arguments in support of their Rule 12(c) motion have merit. (Doc. No. 32). Defendants assert
Plaintiffs’ proposed amendments are futile and that the request for leave is made in bad faith. (Doc.
No. 37 at 2).
Rule 15 provides a party may amend its pleadings once as a matter of course within 21 days
of serving the pleading or, if a responsive pleading is required, 21 days after service of a responsive
pleading. Fed. R. Civ. Pro. 15(a)(1). “In all other cases, a party may amend its pleading only with
the opposing party’s written consent or the court’s leave. The court should freely give leave when
justice so requires.” Fed. R. Civ. Pro. 15(a)(2). “In the absence of any apparent or declared reason –
such as undue delay, bad faith or dilatory motive on the part of the movant, repeated failure to cure
deficiencies by amendments previously allowed, undue prejudice to the opposing party by virtue of
allowance of the amendment, futility of amendment, etc. – the leave sought should, as the rules
require, be ‘freely given.’” Foman v. Davis, 371 U.S. 178, 182 (1962); see also Head v. Jellico Hous. Auth.,
870 F.2d 1117, 1123 (6th Cir. 1989). “Notice and substantial prejudice to the opposing party are
critical factors in determining whether an amendment should be granted.” Hageman v. Signal L. P.
Gas, Inc., 486 F.2d 479, 484 (6th Cir. 1973).
While I am not persuaded Plaintiffs’ proposed amendments are offered in bad faith, I
conclude Plaintiffs are not entitled to leave to amend because their proposed amendments are futile.
Plaintiffs argue their proposed amendments offer “greater clarity, particularly with regard to the
year-round Cedar Fair enterprises for which plaintiffs (and the class/collective they represent)
worked.” (Doc. No. 38 at 2). Their proposed amendments, however, do not provide this clarity.
The principal changes in the proposed third amended complaint are in the definitions of the
collective and class Plaintiffs seek to represent. In those paragraphs, Plaintiffs assert they are
similarly situated to former and current employees “who were employed by these Defendants in
positions at establishments which were not related to seasonal amusement or recreational services.”
(Doc. No. 32-1 at 3, 4). The equivalent paragraphs in the Second Amended Complaint define the
employee group as those employed “in positions not related to seasonal amusement or recreational
services.” (Doc. No. 16 at 3, 4).
These proposed changes are legal conclusions and Plaintiffs do not offer new facts to
support them. Moreover, the proposed changes rely on the validity of Plaintiffs’ Double JJ theory for
applying the § 213(a)(3) exemption, and I already have concluded that that legal position is not
Plaintiffs also argue their proposed amendments would establish they worked for “yearround Cedar Fair enterprises.” (Doc. No. 38 at 2). This argument stands on stronger legal footing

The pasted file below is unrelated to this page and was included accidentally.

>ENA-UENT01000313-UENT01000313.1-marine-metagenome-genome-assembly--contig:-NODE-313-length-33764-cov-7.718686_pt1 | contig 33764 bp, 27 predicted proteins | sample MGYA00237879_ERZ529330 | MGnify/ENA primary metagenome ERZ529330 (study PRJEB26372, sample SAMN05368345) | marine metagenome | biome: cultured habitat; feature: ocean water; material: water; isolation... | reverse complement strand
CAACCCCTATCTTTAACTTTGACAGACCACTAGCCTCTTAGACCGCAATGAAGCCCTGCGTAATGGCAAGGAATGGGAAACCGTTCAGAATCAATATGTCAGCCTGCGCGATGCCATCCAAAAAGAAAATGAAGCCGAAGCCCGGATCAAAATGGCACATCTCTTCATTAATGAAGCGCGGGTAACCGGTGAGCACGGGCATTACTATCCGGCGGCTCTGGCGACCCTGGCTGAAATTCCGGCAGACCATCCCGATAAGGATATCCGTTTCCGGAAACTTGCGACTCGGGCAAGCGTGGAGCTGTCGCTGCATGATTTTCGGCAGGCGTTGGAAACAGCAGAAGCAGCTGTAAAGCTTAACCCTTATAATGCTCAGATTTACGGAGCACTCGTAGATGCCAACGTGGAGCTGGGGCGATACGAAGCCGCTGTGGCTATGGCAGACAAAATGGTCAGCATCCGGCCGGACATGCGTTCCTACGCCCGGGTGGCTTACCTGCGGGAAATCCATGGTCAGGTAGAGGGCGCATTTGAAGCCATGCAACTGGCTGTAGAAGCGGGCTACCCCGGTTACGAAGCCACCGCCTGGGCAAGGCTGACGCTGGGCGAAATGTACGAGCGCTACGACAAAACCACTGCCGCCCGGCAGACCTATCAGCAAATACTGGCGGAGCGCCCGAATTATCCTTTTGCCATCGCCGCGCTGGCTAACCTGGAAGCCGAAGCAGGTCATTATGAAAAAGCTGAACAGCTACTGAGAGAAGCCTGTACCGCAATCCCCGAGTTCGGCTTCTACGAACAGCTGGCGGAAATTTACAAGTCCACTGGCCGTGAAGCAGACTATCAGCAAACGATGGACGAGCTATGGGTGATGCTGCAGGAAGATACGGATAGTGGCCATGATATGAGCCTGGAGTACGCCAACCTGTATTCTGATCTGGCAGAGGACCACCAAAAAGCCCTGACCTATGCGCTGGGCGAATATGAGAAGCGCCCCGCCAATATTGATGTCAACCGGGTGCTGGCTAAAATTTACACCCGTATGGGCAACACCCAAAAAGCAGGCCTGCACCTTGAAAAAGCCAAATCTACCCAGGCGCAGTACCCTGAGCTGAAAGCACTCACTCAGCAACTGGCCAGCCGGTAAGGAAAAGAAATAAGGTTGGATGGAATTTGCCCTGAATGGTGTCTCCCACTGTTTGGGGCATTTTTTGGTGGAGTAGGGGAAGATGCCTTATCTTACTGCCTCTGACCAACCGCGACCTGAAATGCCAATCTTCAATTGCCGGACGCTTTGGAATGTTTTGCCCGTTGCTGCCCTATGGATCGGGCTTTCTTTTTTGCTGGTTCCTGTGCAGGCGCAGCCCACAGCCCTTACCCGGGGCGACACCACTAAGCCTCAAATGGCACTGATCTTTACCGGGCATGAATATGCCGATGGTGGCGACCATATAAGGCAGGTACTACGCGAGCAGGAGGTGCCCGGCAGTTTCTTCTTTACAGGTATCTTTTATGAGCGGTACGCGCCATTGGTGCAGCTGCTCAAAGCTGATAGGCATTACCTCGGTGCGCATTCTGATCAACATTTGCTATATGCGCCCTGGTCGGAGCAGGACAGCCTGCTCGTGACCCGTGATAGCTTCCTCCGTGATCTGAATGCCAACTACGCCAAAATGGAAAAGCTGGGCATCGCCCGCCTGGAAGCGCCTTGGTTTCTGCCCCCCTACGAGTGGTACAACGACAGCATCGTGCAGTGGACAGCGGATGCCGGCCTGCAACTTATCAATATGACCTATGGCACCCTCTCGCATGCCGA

than their Double JJ argument. The Sixth Circuit previously has counseled that it is appropriate for a
court to focus on the overall duration of an amusement or recreational establishment’s operations
and not only on the time period in which the establishment “provides amusement or recreation for
its customers.” Bridewell v. Cincinnati Reds, 68 F.3d 136, 138-39 (6th Cir. 1995) (holding, while “a truly
seasonal business that employs an insignificant number of workers year-round could conceivably
qualify for the exemption,” the stipulated facts in that case demonstrated defendant operated yearround).
Plaintiffs, however, have not pled plausible factual allegations to support this legal argument.
The proposed third amended complaint contains a single reference to non-seasonal operations
(Bowers’ employment in the human resources department for over a calendar year), but this
reference is not new, and it is not sufficient. Plaintiffs’ proposed pleading does not expressly allege
at any point that Defendants operate a year-round business. While Defendants have “the burden of
proving entitlement to the exemption,” Brock, 817 F.2d at 1256, the procedural posture of this case
requires Plaintiffs to rebut Defendants’ showing in order to obtain leave to amend their complaint.
Plaintiffs plainly were on notice of the importance of the Defendants’ period of operation.
They went so far as to move to strike exhibits to Defendants’ answer in an attempt to rebut
Defendants’ arguments in support of the amusement or recreational establishment exemption. The
proposed amendments do not cure this defect in the pleadings, and Plaintiffs have not demonstrated
justice requires that they be given yet another opportunity to do so.
For the reasons stated above, I deny Plaintiffs’ motions to strike, (Doc. No. 33), and for
leave to amend. (Doc. No. 32). I grant Defendants’ motion for judgment on the pleadings. (Doc.
No. 28). I deny as moot the individual Defendants’ motion to dismiss. (Doc. No. 26).
s/ Jeffrey J. Helmick
United States District Judge
Disclaimer: Justia Dockets & Filings provides public litigation records from the federal appellate and district courts. These filings and docket sheets should not be considered findings of fact or liability, nor do they necessarily reflect the view of Justia.
Why Is My Information Online?